Florida courts do not enforce waivers of the right to court-awarded legal fees.520 A Connecticut court has enforced such a provision in a premarital agreement.521

The Iowa Supreme Court held that a provision in a premarital agreement purporting to waive the right to court-awarded legal fees could not be enforced regarding fees incurred relating to child support or alimony.522

In a Tennessee case, the court held that a waiver of the right to "alimony, of any kind, support or maintenance" included a waiver of the right to counsel fees.523

A number of courts have enforced a provision stating that, if any suit was brought regarding the agreement, the prevailing party would be entitled to attorneys' fees.524

In a Kentucky case, where the parties had signed a premarital agreement containing such a provision, the less wealthy party was ordered by the divorce court to pay the husband $98,000 in fees.525

In an Illinois case, where the parties waived the right to interim fees in a premarital agreement but did not waive equitable distribution, the court approved the award of interim fees as an advance of the wife's share of the marital estate.526

[3]—Agreement to Arbitrate

The Ohio Supreme Court enforced a provision contained in a premarital agreement that required arbitration of any dispute regarding child support or spousal support.527 If partners agree to arbitrate marital property matters, they probably lose any right to have a court review the fairness of the determination.528


A New York court has included in a divorce decree a provision contained in a premarital agreement barring a wife the right, without the husband's consent, to write about the marriage.529 It is less clear that a confidentiality clause in a premarital agreement will impact a divorce judge's inclination to ban the public from witnessing the proceedings.530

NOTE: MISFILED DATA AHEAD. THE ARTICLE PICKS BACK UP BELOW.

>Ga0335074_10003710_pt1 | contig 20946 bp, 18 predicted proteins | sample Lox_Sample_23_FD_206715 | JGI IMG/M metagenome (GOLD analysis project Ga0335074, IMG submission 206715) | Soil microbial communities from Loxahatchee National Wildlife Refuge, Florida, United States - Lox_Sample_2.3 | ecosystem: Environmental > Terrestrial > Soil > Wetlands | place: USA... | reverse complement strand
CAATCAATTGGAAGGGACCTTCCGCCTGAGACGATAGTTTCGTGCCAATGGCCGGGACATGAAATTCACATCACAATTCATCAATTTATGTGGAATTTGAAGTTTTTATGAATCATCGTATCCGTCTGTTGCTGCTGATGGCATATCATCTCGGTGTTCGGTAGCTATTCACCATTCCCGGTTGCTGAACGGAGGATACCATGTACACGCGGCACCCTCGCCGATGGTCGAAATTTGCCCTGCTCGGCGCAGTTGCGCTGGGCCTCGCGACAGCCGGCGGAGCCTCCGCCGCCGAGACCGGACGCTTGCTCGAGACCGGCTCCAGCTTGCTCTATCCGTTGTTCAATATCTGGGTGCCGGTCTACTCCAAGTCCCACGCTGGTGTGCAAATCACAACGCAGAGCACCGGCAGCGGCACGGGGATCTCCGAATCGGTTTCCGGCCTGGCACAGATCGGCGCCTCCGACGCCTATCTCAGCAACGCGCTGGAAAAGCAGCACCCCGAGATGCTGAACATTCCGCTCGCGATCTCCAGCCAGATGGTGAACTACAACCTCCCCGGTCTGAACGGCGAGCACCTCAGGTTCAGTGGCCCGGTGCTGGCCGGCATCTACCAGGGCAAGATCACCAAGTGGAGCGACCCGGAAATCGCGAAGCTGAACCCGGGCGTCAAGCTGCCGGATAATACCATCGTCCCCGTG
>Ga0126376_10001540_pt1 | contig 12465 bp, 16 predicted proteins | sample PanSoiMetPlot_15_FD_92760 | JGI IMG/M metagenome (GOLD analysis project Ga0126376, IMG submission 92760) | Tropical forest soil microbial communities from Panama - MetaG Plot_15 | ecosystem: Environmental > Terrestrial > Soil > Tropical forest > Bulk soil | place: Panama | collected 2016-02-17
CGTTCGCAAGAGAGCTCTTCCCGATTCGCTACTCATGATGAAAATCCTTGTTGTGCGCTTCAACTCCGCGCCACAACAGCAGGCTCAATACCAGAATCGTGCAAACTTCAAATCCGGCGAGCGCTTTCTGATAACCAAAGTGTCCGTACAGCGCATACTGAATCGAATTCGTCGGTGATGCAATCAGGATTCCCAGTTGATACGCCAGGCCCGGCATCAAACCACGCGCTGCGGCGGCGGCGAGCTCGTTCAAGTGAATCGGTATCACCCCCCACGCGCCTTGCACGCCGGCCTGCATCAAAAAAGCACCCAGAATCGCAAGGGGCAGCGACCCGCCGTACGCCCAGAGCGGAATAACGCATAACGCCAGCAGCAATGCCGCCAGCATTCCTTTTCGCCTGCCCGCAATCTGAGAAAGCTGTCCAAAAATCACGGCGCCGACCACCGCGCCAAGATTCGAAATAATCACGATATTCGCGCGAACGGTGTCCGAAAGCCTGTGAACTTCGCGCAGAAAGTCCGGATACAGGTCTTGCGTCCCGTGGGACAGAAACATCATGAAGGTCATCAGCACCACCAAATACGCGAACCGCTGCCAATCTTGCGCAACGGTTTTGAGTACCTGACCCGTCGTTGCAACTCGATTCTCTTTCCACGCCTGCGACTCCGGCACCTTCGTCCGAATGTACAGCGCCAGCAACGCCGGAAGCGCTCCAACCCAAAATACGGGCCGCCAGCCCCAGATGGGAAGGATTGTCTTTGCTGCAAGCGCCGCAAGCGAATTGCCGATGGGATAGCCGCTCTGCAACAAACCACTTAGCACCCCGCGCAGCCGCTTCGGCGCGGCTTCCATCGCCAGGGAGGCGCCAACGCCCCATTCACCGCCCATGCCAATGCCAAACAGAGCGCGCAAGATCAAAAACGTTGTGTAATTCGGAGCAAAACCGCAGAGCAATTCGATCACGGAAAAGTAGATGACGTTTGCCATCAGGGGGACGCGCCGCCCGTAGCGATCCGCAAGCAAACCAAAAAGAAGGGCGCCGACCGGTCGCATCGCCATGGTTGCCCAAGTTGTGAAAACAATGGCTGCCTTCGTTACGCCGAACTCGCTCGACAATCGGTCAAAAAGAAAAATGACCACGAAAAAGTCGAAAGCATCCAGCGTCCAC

[5]—Enforcing Religious Contracts

An Arizona court decided not to require a husband to facilitate a Jewish religious divorce for his former wife, where the terms of the ketubah, their religious contract, were unclear regarding his obligations relating to this issue.531 Other courts, based on provisions of a marriage contract, have required a husband to participate in a ceremony to provide his wife a Get (Jewish divorce).532

Under New York law, a person petitioning for divorce must, if the marriage was solemnized by a clergyman, certify that he or she has removed all barriers to the remarriage of either spouse. New York courts have enforced this requirement by, for example, ordering a Jewish man petitioning to divorce his wife to cooperate in the Jewish divorce procedure (a Get).533 In New York, husbands who have unreasonably withheld a Get also have been punished in the division of the marital estate.534

In another New York divorce case involving a Jewish couple, the court awarded the wife $100 in weekly maintenance for five years. If the husband did not provide a Get within sixty days, the maintenance was to be increased to $200 per week.535 Another New York court has ruled that granting such relief would be unconstitutional.536

A New York court considered a provision in a premarital agreement that barred any divorce action in a civil court unless it was authorized by a rabbinical tribunal. The court did not enforce the provision because of unclear drafting, but seemed to suggest that a properly drafted provision of this type would be enforced.537